Free with Museum Admission
1:00: Garden of The Met Cloisters
3:00: Highlights of The Met Cloisters
Former director of the Musée du Louvre in Paris,Germain Bazin, once discribed The Cloisters as "the crowning achievement of American museology".
The cloister is located on four acres overlooking the Hudson River in northern Manhattan's Fort Tryon Park. There are five medieval French cloisters-quadrangles. The quadrangles are enclosed by a roofed or vaulted passageway, or arcade from other monastic sites in southern France. Three of the cloisters have been reconstructed. they now feature gardens planted according to horticultural information found in medieval treatises. Poetry, garden documents, herbal's, also have been used as an information base. Medieval works of art, such as tapestries, stained-glass windows,were also used. The collection on the first floor of the Museum's main building on Fifth Avenue complements the more than six thousand objects on exhibit.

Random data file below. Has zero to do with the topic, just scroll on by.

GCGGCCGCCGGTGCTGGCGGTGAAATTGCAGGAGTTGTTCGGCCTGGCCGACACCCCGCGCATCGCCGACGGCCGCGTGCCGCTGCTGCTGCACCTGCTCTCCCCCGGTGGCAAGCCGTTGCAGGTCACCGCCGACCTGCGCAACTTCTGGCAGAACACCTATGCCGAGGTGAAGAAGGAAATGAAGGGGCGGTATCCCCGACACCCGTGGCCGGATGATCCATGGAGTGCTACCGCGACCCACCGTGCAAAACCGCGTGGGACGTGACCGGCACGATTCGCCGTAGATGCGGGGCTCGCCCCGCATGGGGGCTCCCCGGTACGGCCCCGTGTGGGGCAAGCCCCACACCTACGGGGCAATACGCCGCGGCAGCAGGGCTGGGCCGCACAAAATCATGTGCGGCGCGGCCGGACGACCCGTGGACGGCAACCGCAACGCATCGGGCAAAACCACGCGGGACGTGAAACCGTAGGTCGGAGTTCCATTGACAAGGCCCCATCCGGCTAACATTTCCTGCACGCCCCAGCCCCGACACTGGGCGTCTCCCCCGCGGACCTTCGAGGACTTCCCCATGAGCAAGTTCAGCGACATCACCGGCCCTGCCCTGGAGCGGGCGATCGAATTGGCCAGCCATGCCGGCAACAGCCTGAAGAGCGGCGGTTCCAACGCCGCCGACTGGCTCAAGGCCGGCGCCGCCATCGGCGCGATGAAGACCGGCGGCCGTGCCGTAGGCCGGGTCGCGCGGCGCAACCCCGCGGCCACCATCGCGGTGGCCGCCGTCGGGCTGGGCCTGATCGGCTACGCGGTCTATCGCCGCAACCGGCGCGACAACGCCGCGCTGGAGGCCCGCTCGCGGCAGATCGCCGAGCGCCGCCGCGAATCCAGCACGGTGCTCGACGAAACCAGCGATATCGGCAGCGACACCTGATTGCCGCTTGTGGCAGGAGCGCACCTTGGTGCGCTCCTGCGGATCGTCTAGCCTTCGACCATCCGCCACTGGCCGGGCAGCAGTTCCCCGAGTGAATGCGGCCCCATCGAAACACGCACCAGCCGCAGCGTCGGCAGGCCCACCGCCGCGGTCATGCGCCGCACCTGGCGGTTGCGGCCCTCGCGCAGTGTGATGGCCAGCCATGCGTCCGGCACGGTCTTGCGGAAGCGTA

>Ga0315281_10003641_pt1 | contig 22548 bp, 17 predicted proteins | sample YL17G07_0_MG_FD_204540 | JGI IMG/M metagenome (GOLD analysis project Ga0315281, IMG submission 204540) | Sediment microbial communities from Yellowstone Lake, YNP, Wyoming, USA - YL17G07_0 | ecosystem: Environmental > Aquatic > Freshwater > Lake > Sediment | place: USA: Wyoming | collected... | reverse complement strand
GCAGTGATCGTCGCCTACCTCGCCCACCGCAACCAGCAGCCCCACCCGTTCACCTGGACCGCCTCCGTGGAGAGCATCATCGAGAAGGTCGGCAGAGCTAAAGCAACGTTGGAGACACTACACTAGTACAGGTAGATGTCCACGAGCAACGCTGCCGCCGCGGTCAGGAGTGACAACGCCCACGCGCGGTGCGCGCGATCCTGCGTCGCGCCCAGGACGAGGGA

A single curatorial department oversees medieval holdings at both locations. The collection at the main building displays a somewhat broader geographical and temporal range, while the focus at The Cloisters is on the Romanesque and Gothic periods. The Cloisters is renowned for its architectural sculpture. The Cloisters also rewards visitors with exquisite illuminated manuscripts, stained glass, metalwork, enamels, ivories, and tapestries.